A History of Success
While he never could have imagined it, the Zurich lab's first director Ambros Speiser made a significant dent in the history of science when he helped build IBM's first research lab outside of the United States.
|From left to right, Ambros Speiser, the first lab director, |
and Thomas Watson Jr, CEO of IBM at the opening
of the Rüschlikon lab on May 22, 1963.
In 1986, Gerd Binnig and the late Heinrich Rohrer received the Nobel Prize for physics for their invention of the scanning tunneling microscope. Only one year later, Georg Bednorz and K. Alex Müller received the same award for their discovery of high-temperature superconductivity.
Other breakthroughs include the token ring, the secure electronic transaction protocol, storage sequence detection and energy efficient supercomputers.
Since its founding 50 years ago, the Zurich laboratory has grown its spectrum of research areas, which now ranges from exploratory research to software and services, such as the optimization of supply chains and trains schedules and routing.
|Original invitation to the opening in 1963.|
Switzerland wasn’t IBM’s first option for a European research lab. In 1955, an IBM electrical engineer named Arthur Samuel was tasked with scouting the final short list of cities. IBM eventually selected Switzerland for its proximity to talent, which included access to universities, such as ETH Zurich. The country is also an attractive place to live for expatriates -- today, employees from 45 different nationalities currently work at the lab.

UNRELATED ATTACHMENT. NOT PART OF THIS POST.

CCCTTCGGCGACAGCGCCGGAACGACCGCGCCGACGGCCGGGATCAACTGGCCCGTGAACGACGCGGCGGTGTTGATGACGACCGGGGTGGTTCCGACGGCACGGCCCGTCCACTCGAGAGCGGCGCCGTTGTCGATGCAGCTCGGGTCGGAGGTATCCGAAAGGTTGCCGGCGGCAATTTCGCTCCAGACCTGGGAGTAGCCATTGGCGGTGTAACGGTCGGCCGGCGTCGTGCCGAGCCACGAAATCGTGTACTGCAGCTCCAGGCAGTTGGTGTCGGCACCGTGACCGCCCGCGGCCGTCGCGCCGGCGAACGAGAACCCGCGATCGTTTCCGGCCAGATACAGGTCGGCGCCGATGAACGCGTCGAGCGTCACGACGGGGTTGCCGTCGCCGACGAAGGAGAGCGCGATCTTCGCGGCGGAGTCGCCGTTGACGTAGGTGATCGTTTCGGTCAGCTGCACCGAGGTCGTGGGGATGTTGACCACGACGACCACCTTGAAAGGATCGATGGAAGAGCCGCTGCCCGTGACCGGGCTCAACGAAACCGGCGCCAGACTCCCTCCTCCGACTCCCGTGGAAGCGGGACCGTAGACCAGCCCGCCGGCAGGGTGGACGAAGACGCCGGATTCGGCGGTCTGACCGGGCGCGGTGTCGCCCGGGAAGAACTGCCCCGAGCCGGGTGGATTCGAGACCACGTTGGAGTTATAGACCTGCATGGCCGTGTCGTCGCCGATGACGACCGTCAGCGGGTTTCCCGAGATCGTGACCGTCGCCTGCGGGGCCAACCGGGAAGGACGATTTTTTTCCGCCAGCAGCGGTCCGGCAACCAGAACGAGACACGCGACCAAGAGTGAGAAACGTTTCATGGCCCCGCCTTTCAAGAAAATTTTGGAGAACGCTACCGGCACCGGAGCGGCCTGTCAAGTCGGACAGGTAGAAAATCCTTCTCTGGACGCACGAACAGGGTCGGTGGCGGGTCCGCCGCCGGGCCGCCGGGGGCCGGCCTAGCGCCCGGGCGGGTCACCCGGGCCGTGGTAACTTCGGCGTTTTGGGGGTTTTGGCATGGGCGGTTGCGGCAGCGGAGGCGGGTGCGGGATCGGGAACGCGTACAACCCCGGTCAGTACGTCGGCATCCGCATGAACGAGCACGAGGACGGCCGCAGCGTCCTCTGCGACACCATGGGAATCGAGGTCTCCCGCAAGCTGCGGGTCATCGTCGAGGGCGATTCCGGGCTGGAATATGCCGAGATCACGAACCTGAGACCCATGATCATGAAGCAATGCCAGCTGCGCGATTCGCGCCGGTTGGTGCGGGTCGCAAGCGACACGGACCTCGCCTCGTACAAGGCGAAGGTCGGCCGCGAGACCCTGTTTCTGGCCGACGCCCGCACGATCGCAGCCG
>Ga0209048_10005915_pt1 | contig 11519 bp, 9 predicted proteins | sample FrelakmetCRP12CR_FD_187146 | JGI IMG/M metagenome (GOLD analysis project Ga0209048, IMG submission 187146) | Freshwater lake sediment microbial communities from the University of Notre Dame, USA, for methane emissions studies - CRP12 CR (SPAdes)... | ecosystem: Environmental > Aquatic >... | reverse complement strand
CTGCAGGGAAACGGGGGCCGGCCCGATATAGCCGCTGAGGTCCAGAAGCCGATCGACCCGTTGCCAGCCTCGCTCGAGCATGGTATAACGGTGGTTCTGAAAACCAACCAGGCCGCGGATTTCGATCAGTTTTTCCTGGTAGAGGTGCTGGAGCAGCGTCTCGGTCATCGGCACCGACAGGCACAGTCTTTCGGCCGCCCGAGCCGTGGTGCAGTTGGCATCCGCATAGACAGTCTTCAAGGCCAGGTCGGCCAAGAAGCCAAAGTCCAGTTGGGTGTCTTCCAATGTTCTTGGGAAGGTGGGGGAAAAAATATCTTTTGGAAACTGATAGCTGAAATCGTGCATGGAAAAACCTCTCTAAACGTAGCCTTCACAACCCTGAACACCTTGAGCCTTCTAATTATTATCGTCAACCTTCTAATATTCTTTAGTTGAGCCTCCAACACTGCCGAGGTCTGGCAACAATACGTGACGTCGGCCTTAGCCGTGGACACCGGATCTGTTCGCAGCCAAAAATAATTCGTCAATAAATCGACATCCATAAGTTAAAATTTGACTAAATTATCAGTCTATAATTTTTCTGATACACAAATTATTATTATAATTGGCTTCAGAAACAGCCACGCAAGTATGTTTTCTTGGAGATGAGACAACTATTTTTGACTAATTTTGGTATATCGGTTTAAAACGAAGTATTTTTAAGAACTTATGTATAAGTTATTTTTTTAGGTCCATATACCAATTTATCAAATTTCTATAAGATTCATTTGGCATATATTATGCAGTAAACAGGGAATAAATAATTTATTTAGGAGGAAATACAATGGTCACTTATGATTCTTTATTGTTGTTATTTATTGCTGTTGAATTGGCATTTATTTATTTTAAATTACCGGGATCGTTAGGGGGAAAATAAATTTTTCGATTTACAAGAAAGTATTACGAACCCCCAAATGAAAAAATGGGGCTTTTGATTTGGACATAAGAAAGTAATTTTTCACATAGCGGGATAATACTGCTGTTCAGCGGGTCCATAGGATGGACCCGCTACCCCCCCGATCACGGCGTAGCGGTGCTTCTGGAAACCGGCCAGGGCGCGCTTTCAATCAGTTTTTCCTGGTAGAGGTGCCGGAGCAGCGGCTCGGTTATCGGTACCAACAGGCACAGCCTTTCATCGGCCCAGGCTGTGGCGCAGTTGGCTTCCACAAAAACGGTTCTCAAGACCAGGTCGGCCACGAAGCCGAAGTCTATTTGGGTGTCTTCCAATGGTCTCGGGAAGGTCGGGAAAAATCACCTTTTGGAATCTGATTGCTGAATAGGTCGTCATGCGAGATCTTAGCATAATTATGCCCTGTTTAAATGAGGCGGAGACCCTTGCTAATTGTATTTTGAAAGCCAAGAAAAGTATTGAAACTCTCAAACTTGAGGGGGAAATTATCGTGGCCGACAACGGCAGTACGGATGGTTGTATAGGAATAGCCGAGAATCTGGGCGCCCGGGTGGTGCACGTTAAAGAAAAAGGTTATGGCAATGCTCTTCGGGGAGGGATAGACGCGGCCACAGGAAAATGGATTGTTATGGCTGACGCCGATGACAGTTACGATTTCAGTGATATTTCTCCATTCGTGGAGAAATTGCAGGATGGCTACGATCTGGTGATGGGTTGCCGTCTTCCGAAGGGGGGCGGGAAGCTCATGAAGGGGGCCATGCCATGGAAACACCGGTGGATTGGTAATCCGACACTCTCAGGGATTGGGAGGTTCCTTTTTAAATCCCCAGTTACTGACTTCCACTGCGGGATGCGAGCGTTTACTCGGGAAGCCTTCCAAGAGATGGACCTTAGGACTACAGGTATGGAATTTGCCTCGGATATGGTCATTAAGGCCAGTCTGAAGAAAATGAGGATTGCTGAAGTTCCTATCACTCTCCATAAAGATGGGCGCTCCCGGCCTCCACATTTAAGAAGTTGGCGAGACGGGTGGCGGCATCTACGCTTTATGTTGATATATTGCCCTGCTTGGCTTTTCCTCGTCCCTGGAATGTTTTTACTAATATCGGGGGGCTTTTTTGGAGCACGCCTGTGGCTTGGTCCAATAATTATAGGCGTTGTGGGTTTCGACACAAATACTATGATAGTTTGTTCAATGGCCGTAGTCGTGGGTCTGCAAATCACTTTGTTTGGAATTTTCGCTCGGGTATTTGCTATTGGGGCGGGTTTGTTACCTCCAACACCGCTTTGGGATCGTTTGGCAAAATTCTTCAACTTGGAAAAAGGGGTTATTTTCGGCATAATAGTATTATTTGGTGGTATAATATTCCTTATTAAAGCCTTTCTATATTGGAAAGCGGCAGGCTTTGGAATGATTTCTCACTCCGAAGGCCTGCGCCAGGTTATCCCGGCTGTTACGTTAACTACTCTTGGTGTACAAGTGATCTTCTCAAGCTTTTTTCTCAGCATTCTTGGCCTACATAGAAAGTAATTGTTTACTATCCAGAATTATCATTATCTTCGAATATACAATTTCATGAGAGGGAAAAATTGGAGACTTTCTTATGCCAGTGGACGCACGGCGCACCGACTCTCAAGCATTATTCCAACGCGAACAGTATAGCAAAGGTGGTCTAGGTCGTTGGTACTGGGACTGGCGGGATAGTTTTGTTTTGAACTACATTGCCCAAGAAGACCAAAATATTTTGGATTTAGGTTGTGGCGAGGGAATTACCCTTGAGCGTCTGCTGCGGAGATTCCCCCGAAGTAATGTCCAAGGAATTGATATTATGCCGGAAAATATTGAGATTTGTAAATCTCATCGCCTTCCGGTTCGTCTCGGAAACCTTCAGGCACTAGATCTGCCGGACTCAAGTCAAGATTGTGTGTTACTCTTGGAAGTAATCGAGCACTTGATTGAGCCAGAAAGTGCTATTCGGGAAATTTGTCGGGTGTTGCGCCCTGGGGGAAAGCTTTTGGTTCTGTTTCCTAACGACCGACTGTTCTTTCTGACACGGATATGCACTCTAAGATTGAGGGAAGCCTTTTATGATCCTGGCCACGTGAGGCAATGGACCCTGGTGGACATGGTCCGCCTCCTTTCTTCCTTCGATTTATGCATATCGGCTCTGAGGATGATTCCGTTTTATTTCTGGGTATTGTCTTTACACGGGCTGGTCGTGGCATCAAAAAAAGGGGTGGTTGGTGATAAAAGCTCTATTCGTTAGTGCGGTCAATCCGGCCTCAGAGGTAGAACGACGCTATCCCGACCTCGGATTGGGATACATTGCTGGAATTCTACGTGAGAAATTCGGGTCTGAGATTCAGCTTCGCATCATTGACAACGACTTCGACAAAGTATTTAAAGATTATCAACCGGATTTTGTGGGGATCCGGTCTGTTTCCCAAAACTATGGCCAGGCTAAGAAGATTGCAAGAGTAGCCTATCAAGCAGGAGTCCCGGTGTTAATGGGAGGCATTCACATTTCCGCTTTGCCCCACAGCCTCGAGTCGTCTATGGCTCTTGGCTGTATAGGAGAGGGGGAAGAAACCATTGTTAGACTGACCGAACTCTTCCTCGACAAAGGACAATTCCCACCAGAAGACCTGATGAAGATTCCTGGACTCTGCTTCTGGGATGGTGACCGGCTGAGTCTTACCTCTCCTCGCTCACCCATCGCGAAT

The Zurich Lab Today
|Scientists at the Zurich Lab planted|
trees in Rueschlikon in 2011.
The expansion in Zurich continued well into 2000s. Today, there are five departments including storage, computer science and systems, in addition to physics (science and technology) and mathematics (mathematics and computational sciences).
In addition, the lab has a new cutting edge facility called the Binnig and Rohrer Nanotechnology Center, named for the two Nobel Laureates. Speiser’s intuition to keep the lab close to ETH Zurich proved prescient. Nobel Laureates K. Alex Müller, Georg Bednorz and Heinrich Rohrer all came from ETH. And now, five decades later, the partners' $90 million facility features a large clean room and six noise-free labs unlike any in the world.
In addition to exploring nanotech, IBM scientists are working on some of the greatest challenges of our society today, including:
- ASTRON, The Netherlands Institute for Radio Astronomy, and IBM are collaborating on a 32.9 million euro, five-year project to build an extremely fast, but low-power exascale computer systems targeted for the Square Kilometre Array (SKA). The SKA is an international consortium to build the world’s largest and most sensitive radio telescope. Scientists estimate that the processing power required to operate the telescope will be equal to several millions of today’s fastest computers.
- IBM’s Battery 500 project, led by scientists at IBM Research – Almaden in California, is an interdisciplinary consortium to develop a lithium–air battery that aims to increase the range of electric vehicles to 500 miles (approximately 800 km). This is more than five times the range of today’s batteries, which average some 150 km per charge. If the project is successful, battery-powered vehicles could finally become a practical reality and thus overcome the main obstacle to becoming generally accepted and widespread. In a recent survey conducted by IBM, 64% of consumers said that the limited range was their strongest objection to driving electric vehicles.
- To improve the much-strained energy grid, IBM scientists are collaborating with utility companies in Denmark and Switzerland to improve the balance between demand and the supply of renewable energy in projects including EcoGrid EU and Flexlast.